DCMS announces new permanent secretary

Sue Owen, currently director general of strategy at the Department for Work and Pensions (DWP), has been appointed the new permanent secretary of the Department for Culture, Media and Sport (DCMS).

By Winnie.Agbonlahor

04 Sep 2013


Owen (pictured above) will take up the post next month. Her appointment follows Jonathan Stephens’ departure in July.

She joined DWP in 2009 as director general of the welfare and wellbeing group, before assuming her most recent role in 2011.

Before her time at DWP Owen was director general for corporate performance and acting permanent secretary at the Department for International Development. She has also held various Treasury posts including director of operations, and deputy director of EU co-ordination and strategy.

She was seconded to the prime minister's policy unit for a year in 1998 to work as special adviser on work  and family life policy, and from 1999 to 2002 she worked in the British embassy in Washington DC as counsellor economic and head of economics section.

Owen was educated at the Lady Eleanor Holles school in Hampton, Middlesex, Cambridge University, where she obtained an MA in economics and Cardiff University where she graduated with an MSc in the same subject in 1977.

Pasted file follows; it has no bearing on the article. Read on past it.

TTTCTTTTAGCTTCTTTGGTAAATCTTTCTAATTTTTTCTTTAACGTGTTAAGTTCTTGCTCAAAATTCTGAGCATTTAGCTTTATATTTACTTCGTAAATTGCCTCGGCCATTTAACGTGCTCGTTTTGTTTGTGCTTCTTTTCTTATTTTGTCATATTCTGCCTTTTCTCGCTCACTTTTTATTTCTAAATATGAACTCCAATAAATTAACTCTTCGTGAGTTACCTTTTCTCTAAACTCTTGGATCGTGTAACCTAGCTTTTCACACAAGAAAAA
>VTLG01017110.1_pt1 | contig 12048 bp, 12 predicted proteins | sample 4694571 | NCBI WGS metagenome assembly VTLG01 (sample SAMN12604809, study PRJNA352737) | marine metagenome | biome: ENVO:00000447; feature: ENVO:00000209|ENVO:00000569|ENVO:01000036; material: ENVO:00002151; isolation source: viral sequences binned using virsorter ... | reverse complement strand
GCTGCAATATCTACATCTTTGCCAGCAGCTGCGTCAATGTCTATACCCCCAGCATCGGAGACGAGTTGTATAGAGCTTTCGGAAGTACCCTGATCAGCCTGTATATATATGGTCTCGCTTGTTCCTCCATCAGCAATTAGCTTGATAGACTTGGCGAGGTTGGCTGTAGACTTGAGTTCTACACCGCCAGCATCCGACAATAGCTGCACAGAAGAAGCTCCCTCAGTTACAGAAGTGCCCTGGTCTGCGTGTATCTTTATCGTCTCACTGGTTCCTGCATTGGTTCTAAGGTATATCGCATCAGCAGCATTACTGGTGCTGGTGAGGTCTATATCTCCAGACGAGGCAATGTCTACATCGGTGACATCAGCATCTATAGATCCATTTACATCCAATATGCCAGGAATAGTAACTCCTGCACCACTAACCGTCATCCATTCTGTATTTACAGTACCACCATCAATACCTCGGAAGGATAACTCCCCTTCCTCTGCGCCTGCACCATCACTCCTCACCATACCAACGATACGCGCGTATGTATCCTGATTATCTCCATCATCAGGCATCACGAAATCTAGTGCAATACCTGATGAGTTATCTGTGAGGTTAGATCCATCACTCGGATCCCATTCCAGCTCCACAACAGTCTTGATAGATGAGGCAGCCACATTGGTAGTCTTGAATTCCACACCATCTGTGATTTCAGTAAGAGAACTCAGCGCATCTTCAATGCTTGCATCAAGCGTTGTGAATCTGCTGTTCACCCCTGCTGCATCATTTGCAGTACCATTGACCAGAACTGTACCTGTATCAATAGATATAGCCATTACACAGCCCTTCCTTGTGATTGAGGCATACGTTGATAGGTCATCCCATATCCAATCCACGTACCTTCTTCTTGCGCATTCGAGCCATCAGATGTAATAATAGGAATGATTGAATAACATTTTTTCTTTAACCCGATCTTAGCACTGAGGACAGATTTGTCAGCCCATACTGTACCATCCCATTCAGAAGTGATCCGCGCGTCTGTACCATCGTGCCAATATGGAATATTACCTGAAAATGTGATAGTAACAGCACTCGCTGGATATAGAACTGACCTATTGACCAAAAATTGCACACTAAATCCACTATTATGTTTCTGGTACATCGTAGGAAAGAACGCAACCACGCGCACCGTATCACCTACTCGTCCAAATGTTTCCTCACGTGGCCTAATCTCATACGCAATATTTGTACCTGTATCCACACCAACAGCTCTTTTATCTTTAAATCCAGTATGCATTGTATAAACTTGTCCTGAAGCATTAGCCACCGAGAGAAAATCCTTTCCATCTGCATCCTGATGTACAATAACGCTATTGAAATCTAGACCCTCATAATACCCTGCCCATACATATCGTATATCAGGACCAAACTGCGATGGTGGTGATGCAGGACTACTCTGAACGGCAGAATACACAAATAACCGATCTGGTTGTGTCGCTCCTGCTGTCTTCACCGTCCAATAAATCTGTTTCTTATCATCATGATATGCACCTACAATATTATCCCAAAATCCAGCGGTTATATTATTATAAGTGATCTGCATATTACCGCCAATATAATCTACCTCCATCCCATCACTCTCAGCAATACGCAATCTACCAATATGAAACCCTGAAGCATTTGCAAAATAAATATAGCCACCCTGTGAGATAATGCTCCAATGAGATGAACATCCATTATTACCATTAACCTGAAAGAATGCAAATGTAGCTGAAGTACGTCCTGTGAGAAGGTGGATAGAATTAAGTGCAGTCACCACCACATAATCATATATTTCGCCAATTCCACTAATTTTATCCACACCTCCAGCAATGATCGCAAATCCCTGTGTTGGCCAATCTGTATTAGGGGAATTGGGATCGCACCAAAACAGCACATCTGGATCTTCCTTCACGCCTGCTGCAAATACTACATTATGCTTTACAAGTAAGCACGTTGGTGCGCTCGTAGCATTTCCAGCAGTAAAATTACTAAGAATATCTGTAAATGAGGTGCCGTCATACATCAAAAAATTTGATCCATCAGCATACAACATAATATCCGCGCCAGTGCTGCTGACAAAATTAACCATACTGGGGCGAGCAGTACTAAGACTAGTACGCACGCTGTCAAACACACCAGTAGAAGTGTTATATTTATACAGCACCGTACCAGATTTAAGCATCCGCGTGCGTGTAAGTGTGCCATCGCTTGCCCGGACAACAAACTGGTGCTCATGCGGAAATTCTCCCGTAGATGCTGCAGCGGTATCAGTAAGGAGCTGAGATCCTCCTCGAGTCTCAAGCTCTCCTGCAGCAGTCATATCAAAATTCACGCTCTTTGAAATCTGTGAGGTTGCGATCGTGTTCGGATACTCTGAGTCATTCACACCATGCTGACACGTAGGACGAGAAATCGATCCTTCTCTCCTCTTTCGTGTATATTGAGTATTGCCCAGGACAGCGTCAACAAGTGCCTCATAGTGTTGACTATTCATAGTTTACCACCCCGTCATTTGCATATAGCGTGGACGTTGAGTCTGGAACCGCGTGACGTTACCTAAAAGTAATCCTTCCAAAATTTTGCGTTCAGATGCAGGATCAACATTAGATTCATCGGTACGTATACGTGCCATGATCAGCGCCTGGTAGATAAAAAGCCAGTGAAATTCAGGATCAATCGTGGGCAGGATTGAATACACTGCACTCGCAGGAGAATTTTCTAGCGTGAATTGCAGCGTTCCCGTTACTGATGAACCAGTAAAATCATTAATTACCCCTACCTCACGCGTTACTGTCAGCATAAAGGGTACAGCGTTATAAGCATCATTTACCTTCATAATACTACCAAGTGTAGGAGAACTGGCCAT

She said: “It is a great honour to be asked to lead DCMS. The department has a big and exciting agenda to help Britain’s arts, sport, media, creative and tourism industries contribute to economic growth and the quality of life, boosted by its responsibility for a society tolerant of diversity.

“I look forward to working with customers, industry and investors as well as the talented team at the department.”

Head of the civil service Sir Bob Kerslake said he believes Owen’s “vast experience” will provide “strong leadership” and secretary of state for culture, media and sport, Maria Miller MP, described Owen as having a “distinguished record of achievement across a wide range of areas”.

Owen’s appointment means the number of female senior official with perm sec grading is now six, compared to 33 male senior officials with the same grade.


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